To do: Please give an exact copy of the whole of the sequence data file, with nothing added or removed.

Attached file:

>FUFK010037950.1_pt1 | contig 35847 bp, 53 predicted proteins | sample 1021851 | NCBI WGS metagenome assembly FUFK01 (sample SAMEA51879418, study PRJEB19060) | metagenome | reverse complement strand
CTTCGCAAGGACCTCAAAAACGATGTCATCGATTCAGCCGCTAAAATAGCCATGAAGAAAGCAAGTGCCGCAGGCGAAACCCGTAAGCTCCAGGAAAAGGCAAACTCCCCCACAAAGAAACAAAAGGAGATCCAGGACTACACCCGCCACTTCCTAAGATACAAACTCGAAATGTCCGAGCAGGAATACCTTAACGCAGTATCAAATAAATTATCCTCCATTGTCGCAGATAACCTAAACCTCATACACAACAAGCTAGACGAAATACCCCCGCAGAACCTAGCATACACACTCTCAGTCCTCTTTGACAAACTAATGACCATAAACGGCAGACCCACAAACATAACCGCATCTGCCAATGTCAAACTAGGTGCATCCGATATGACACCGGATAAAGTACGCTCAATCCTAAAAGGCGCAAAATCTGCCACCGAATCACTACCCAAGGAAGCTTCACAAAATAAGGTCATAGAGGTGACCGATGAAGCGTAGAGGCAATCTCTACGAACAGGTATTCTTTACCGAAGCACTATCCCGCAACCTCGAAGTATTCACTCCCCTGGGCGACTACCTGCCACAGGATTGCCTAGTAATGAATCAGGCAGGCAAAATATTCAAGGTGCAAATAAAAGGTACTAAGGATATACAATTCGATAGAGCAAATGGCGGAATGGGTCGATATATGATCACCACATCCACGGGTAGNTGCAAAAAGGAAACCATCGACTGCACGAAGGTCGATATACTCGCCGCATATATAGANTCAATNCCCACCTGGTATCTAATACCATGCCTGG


>FUFK010037950.1_pt1 | contig 35847 bp, 53 predicted proteins | sample 1021851 | NCBI WGS metagenome assembly FUFK01 (sample SAMEA51879418, study PRJEB19060) | metagenome | reverse complement strand
CTTCGCAAGGACCTCAAAAACGATGTCATCGATTCAGCCGCTAAAATAGCCATGAAGAAAGCAAGTGCCGCAGGCGAAACCCGTAAGCTCCAGGAAAAGGCAAACTCCCCCACAAAGAAACAAAAGGAGATCCAGGACTACACCCGCCACTTCCTAAGATACAAACTCGAAATGTCCGAGCAGGAATACCTTAACGCAGTATCAAATAAATTATCCTCCATTGTCGCAGATAACCTAAACCTCATACACAACAAGCTAGACGAAATACCCCCGCAGAACCTAGCATACACACTCTCAGTCCTCTTTGACAAACTAATGACCATAAACGGCAGACCCACAAACATAACCGCATCTGCCAATGTCAAACTAGGTGCATCCGATATGACACCGGATAAAGTACGCTCAATCCTAAAAGGCGCAAAATCTGCCACCGAATCACTACCCAAGGAAGCTTCACAAAATAAGGTCATAGAGGTGACCGATGAAGCGTAGAGGCAATCTCTACGAACAGGTATTCTTTACCGAAGCACTATCCCGCAACCTCGAAGTATTCACTCCCCTGGGCGACTACCTGCCACAGGATTGCCTAGTAATGAATCAGGCAGGCAAAATATTCAAGGTGCAAATAAAAGGTACTAAGGATATACAATTCGATAGAGCAAATGGCGGAATGGGTCGATATATGATCACCACATCCACGGGTAGNTGCAAAAAGGAAACCATCGACTGCACGAAGGTCGATATACTCGCCGCATATATAGANTCAATNCCCACCTGGTATCTAATACCATGCCTGG